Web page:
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What Women Want: Four Changes that Women in the Tech Industry Want to See Right Now

by jcp
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By David Stone, CEO of MRL Consulting Group

While there have been huge strides made in order to bring equality into workplaces across the UK and the US, there is still a way to go – especially within the tech sectors.

Global tech recruiters MRL are on a mission to champion women in the tech industry. In order to get some real insight, they asked a selection of incredible women to talk about their experiences of diversity within the industry and the challenges they have faced throughout their careers.

As a result, they have compiled a list of key changes that the tech industry can implement in order to encourage and support diversity within the sector.

  1. Promote Women to Rightful Senior Positions

Dr Anjali Subburaj, Chief Architect of Mars, said “Talented women in technology are often relegated to being Salieris, I would like to see them get acknowledgement and rightful reward as the Mozarts that they are!

“A woman in a technical role needs to believe that she is in that role because she is at least twice as good as her male colleagues. I would like to see women believing in themselves, no matter what.

“Men are comfortable mentoring women in technology into junior to middle level positions. However, very few come forward to sponsor women to help them to progress to the most senior positions. We need more visible women at the most senior positions in the technology industry.”

  1. Improve Gender-Disaggregated Data Capture

Hannah Marcus, Associate Director of Discover.ai, said “I would like to see more empathetic design built into technology products, regardless of sector.

“I also would like everyone to read ‘Invisible Women’ by Caroline Criado Perez, and then look at the ways in which they are or are not capturing gender-disaggregated data, and for them to do better.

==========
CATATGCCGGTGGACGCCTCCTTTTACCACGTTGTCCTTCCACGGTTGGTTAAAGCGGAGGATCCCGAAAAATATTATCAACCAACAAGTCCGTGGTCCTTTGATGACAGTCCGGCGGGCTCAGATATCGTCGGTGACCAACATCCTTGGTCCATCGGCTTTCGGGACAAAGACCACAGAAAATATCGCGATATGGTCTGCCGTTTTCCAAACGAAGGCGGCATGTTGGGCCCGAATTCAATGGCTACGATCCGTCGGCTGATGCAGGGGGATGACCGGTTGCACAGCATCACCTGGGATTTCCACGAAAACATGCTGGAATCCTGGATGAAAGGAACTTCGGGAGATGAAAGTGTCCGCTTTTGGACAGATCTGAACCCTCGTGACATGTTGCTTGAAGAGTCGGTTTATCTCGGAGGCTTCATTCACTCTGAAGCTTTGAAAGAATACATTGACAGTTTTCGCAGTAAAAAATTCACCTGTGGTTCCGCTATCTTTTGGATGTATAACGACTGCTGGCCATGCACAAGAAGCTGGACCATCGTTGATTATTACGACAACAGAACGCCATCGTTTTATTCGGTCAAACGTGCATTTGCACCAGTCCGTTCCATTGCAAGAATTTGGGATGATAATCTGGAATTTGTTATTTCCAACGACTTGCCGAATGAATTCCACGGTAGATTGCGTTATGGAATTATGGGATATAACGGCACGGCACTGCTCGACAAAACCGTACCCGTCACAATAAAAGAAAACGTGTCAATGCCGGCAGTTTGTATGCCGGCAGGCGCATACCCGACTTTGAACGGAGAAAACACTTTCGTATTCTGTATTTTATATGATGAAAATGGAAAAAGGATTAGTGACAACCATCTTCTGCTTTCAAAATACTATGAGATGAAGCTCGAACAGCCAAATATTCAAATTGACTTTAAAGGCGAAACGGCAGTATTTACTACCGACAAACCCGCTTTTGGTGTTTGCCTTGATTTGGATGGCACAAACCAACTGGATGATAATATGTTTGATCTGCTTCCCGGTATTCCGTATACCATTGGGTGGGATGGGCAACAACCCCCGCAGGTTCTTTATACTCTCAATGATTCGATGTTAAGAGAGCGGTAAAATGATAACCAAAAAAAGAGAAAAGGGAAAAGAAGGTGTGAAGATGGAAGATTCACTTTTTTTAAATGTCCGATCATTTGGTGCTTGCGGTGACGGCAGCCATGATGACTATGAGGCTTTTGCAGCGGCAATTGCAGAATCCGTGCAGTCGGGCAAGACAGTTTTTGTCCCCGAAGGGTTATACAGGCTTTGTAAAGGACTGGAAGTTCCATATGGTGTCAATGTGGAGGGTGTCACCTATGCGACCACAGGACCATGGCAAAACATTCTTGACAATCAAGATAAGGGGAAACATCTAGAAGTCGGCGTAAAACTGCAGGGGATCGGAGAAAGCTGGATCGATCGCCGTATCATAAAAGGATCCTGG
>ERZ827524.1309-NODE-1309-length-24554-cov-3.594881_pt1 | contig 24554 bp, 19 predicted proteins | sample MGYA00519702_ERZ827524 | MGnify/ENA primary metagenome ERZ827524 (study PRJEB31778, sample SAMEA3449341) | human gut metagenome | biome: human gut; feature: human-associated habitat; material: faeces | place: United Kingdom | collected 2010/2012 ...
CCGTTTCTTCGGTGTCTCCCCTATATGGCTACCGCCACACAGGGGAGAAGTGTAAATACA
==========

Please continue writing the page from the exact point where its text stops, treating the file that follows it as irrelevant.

“And I would like, off the back of that, to see more empathetic design built into technology products, regardless of sector.

If a piece of technology isn’t working for your primary user group, the response should not be to blame the user and try to change their behaviour, but to change the technology to be more in line with what people actually need.

“A technology that functions perfectly when you test it once may work very differently when someone is using it 30 times a day whilst trying many other things. I would love to see more integration between the user and the developer, and more empathy being factored into technological design, ultimately leading to better tech that does genuinely helpful things for more people.”

  1. Encourage Multi-Disciplinary Teams

Kerry Harrison, Co-Founder of Tiny Giant said “I’d like to see more diverse and multi-disciplinary teams in the tech sector. More women and people of colour in our teams. If our AI models are being trained and built by white, middle class males, the technologies that emerge from that are likely to be less inclusive. With more diverse teams, problems with race or gender bias for example, can be called out or questioned at the design stage.

“In the same way, I think multi-disciplinary teams are also important. We need developers and engineers, yes. But I believe we also need creatives, ethics experts, social scientists, those who bring different perspectives and who really understand the implications of new technologies on people and wider society. Without that understanding, we’re more likely to release technology that may solve one particular problem, but then have a negative impact on certain people in society, or on society as a whole.”

  1. Listen to Unbiased Perspectives

Sonia Dorais, CEO of Chaser, said “I would like to see more people from non-traditional finance backgrounds come into the industry to add an unbiased perspective.

“For example, from the marketing perspective, many fintechs could do with better branding. Modern marketing tools like gamification can make mundane tasks like receivables or budgeting appear exciting and more enjoyable to end users.”

Next Steps Toward a Diverse Workplace

A spokesperson for global recruitment agency MRL, said “If we’re going to truly champion diversity and equality within the tech sector, the best people to ask for advice are the women who have first hand experience of working in the industry.

“At MRL, we are constantly striving to be better, and getting insight like this is invaluable. Businesses should be paying attention to what women are telling them about the challenges they face and how they can be tackled.

“Women have been an intrinsic part of the tech industry for decades, and it’s time for that to be rightly acknowledged and appreciated. These are just a few small steps that can be taken, which could potentially make a significant difference.”